QUEENS, N.Y. - With a cursed franchise, the tortured fans are often quick to place blame for failures. It's almost as if they need to find evidence of the existence of the curse to justify their team's repeated failures, that their team could never lose simply because they weren't quite good enough.
Often, the scapegoat is mislabeled, a poor sap who is taking the blame for something that he had little effect on - a fan reaching interfering with a left-fielder on a foul pop-up, a manager who left his star pitcher in the game two batters too long, a first baseman who committed a key error.
In the anger and disappointment immediately following a heartbreaking loss, it's easy to remember the big play that sealed the cursed team's fate rather than all the little ones that led up to it. In their anger, fans might even forget important details, like what the score was when the supposed scapegoat choked away a title.
Such was the fate of Bill Buckner.
Now, it's easy to say that he should have easily fielded Mookie Wilson's slow roller in the bottom of the 10th inning of game 6 in 1986. It was an easy play, one that Buckner had made thousands of times in his life. It was also easy to blame him for the Red Sox losing, since his error allowed Ray Knight to scamper home with the game-winning run. But the thing that many Red Sox fans forget in all their vitriol was that they had already blown that game before Buckner committed his fateful error.
Flash back to the middle of the 10th. Boston had just scored twice in the top of the inning, putting themselves three outs away from the championship. They just needed to put the Mets down without trouble. Even a little bit of trouble would be fine, as the Boston had a two-run cushion to work with.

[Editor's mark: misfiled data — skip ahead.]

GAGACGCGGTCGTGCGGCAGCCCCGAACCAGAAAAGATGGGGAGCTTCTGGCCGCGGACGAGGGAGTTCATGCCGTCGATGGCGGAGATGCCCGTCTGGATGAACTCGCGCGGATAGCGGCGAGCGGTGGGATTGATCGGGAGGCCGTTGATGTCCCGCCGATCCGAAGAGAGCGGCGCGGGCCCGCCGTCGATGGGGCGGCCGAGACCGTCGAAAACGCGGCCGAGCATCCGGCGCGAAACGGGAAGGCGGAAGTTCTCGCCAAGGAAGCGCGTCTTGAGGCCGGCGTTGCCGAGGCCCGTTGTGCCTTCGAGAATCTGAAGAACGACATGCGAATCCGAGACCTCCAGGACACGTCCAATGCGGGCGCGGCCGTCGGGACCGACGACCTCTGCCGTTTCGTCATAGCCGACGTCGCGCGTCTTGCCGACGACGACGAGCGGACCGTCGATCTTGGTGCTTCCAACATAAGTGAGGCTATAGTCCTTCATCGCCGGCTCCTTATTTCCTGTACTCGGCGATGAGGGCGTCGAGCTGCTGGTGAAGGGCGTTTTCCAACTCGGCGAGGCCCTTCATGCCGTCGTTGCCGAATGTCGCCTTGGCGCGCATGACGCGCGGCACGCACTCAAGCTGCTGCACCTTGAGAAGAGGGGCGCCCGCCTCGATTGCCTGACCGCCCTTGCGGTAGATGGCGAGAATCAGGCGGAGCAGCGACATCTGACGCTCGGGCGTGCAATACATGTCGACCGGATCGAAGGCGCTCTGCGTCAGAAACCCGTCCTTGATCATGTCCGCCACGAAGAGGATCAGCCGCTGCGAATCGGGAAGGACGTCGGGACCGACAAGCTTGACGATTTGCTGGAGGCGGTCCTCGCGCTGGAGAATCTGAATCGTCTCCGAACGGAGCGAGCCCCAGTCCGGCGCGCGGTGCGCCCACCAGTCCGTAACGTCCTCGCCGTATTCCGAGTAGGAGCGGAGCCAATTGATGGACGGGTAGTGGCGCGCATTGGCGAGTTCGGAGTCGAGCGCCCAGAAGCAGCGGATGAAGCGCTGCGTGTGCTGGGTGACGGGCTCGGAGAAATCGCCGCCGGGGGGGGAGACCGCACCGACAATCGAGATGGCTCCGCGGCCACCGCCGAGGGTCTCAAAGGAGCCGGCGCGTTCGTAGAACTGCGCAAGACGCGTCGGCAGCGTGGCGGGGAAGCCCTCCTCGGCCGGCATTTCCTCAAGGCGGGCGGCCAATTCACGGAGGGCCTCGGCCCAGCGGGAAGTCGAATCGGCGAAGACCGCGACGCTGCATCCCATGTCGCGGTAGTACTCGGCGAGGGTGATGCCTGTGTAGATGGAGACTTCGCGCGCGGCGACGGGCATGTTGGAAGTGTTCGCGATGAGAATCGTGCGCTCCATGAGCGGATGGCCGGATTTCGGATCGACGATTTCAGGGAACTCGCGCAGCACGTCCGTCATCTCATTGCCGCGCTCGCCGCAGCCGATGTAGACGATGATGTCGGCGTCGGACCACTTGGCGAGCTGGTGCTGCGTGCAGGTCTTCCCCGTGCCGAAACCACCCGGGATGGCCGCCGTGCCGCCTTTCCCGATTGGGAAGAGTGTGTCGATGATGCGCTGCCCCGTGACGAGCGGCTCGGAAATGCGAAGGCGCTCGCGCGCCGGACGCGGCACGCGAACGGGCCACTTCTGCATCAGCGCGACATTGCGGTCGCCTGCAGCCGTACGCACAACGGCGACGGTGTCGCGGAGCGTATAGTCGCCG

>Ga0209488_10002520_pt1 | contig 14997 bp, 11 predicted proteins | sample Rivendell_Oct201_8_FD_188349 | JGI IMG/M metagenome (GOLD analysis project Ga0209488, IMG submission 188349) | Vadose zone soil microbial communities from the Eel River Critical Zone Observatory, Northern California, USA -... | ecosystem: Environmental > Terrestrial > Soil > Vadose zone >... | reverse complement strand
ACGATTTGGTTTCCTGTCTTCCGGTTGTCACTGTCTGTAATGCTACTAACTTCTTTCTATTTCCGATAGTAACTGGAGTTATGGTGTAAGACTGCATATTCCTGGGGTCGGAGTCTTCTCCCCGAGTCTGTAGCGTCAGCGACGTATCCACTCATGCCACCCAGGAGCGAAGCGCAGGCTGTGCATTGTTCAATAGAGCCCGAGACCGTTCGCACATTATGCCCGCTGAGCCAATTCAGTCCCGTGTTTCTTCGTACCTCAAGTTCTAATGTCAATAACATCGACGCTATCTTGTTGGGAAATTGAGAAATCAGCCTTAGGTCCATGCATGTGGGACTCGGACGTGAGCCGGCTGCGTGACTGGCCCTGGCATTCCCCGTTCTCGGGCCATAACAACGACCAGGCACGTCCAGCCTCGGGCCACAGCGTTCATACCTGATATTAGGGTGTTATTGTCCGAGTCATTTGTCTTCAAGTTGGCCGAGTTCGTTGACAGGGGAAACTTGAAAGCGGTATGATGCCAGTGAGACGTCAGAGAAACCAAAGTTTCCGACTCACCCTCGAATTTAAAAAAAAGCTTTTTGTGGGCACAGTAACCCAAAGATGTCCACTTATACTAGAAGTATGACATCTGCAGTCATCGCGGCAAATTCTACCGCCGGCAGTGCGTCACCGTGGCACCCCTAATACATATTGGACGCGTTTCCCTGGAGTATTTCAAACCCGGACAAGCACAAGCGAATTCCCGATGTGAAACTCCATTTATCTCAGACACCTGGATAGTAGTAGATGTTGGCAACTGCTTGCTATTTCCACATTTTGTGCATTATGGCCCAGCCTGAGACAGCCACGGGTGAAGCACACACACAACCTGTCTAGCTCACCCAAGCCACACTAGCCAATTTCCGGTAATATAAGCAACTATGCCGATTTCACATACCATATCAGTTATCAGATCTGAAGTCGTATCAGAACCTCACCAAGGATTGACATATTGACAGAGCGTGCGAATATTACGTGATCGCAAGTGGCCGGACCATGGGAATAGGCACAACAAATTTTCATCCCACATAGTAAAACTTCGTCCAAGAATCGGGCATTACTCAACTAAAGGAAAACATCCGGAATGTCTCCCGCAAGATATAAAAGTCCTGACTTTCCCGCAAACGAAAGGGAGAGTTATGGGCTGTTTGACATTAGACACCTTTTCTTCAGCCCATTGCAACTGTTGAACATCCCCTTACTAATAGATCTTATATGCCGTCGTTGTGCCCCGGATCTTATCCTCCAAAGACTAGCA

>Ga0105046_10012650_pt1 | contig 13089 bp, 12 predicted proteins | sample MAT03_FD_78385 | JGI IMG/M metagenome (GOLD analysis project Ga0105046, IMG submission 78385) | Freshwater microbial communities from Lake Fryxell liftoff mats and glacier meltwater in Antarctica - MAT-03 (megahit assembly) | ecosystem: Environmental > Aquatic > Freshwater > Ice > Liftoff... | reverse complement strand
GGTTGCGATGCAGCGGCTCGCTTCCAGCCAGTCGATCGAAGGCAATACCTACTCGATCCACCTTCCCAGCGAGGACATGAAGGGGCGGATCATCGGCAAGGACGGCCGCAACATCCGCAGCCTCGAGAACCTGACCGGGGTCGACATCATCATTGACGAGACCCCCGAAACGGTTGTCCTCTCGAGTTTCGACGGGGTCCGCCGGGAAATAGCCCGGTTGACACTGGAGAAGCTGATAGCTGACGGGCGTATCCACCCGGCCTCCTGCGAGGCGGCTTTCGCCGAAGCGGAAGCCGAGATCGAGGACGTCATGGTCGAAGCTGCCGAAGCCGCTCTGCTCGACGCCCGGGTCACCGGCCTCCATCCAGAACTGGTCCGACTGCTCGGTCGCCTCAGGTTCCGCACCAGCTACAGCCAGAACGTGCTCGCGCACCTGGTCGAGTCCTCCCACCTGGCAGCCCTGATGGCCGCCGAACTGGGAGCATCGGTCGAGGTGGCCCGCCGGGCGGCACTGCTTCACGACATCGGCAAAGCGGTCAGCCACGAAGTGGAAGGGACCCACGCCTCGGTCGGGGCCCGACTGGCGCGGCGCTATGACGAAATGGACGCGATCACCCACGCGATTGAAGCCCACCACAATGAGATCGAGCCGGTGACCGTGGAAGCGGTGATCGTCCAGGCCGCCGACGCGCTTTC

Calvin Schiraldi was on the mound for Boston, beginning his third inning of relief. Why didn't they go right to closer Bob Stanley? Who knows? Stanley hadn't given up a run in the World Series yet, so why Schiraldi was out there was a mystery. Another mystery was why Buckner was still in the game at first; he had been regularly replaced late in games for defensive purposes all season. Manager John McNamara answered the second question later by saying he wanted Buckner to have the chance to celebrate a championship on the field. Seems like a risky way to tempt fate.
Now, to the game action. Schiraldi made McNamara seem like a genuis at first, getting the first two outs in the 10th with no trouble. Boston was one out away. Little did they know the disaster that was coming.
Gary Carter singled on a 2-1 pitch. No worries there, as he's still just one baserunner. But then pinch-hitter Kevin Mitchell singled on an 0-1 pitch. Now the tying run is on base, with the winning run at the plate. Still, though, Boston has that two-run lead. Schiraldi got an 0-2 count on Knight before Knight singled to center. Carter came home, Mitchell to third. Time for Boston to panic a little bit. McNamara finally went to Stanley at this point, still only needing one more out.
Now came Mookie Wilson's fateful at bat. He fouled off the first pitch before taking two out of the zone. Then, Wilson fouled another one off. Boston was one strike away. Wilson didn't give in, fouling off two more pitches. He had faced six pitches in the at bat.
At this point, Boston pitchers had thrown 15 pitches in the inning since getting the second out, 15 different pitches that could have won the World Series. Stanley threw the 16th. Wilson jumped out of the way, barely avoiding the ball as it skipped by his feet, falling to the ground, then scrambling out of the way as Mitchell came home with the tying run. So there it was. The lead, and the World Series, had been blown. And Wilson hadn't even hit the ball towards Buckner yet. That came two pitches later, with Knight scoring easily from second after advancing on the wild pitch.
So if you're a Boston fan, who do you blame for that loss? Do you blame Schilardi for falling apart late in his third inning of work? Do you blame McNamara for leaving him in in the first place? Do you blame Stanley for the wild pitch that tied the game? Those questions are too difficult to answer. They require defending your position and running the risk of having somebody disagree with you. It's a lot easier to find a scapegoat everybody can blame.
So everybody blamed Buckner.